The concern whether a call can swing a game or not isn’t something that should influence referees’ calls
THERE is never a good time for a referee to make a bad call.
Not when the game is in the balance. Not when one team is running away with it. Not at the start or in the 80th minute of a contest. Never.
But there was something especially unacceptable about Angus Gardner’s call late in the Springboks’ game against England.
That unacceptable call came when England co-captain Owen Farrell bulldozed Springbok centre Andre Esterhuizen, but the no-arm, clear shoulder charge didn’t warrant sanction – not even a penalty – according to the Australian match official.
Television replays confirmed that the flyhalf had turned his head away to the left and dropped his arms before charging into the replacement Bok with his shoulder.
And after consulting with the Television Match Official, Gardner made his decision and said that Farrell had attempted to wrap his arms around Esterhuizen and that it didn’t warrant a sanction before ending the game with a blast of the whistle.
First, Gardner’s interpretation that the offence didn’t even warrant a straight penalty was a dubious one. And what is the point of having TMOs and all that technology if these kind of errors still creep in?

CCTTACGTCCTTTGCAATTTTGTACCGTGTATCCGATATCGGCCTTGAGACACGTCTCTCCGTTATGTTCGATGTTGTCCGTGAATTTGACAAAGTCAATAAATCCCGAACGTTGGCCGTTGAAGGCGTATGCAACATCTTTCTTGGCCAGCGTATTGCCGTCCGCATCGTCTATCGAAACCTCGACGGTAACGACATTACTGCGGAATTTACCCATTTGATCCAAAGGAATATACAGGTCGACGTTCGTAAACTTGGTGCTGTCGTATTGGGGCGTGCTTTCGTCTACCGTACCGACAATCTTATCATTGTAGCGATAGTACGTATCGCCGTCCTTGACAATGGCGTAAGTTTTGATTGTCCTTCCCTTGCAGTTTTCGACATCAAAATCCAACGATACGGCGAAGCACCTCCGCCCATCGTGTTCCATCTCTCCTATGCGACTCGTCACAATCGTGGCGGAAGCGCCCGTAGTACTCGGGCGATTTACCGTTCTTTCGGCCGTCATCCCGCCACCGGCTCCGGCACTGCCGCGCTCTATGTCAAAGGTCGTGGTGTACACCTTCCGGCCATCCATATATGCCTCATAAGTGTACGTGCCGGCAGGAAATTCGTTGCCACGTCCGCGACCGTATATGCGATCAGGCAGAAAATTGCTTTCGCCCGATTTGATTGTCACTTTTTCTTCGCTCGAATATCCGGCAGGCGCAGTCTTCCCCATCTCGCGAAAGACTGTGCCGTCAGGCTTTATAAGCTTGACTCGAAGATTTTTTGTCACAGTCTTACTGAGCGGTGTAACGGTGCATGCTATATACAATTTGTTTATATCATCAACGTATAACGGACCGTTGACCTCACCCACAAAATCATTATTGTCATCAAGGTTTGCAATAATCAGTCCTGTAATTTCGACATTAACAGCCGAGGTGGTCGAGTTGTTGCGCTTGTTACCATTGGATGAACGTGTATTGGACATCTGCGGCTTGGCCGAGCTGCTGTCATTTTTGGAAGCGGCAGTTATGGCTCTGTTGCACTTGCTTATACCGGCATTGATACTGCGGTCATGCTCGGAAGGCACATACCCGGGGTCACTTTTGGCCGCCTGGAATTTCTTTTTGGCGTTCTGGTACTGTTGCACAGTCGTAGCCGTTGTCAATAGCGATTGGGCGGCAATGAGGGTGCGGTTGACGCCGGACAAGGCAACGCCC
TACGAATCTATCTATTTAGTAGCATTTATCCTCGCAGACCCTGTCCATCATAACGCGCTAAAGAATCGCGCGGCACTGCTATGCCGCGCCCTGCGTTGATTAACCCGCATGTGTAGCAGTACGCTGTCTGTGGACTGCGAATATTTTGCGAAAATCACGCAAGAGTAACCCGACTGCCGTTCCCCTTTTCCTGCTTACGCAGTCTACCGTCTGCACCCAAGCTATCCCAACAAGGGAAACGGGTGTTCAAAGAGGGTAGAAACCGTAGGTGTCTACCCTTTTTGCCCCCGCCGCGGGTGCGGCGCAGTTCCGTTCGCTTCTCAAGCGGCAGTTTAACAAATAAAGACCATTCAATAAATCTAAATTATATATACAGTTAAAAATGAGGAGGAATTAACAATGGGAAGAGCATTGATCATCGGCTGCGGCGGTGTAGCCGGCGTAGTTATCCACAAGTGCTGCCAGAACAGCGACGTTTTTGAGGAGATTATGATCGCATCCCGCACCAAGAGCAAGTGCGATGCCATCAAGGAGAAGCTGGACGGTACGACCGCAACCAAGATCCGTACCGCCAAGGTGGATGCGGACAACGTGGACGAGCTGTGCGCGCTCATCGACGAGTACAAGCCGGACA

To be fair, the Boks didn’t lose that game because of Gardner’s decision; they just didn’t make proper use of their chances throughout the match. But his call certainly didn’t help.
And one has to wonder if he would have handled it differently had it happened at the half-hour mark, or at any other time but the last minute.
The concern whether a call can swing a game or not isn’t something that should influence referees’ calls.
We’ve seen bizarre and inconsistent refereeing at Super Rugby level many times this season. And that, in itself, is unacceptable.
But for refereeing mistakes like these to often rear their ugly heads at the highest level as well is just bad. And World Rugby needs to step in.
And while the match between the Boks and England was far from a classic, Gardner sure played his part in ensuring that the rugby public had more than just mediocre team performances to whinge about.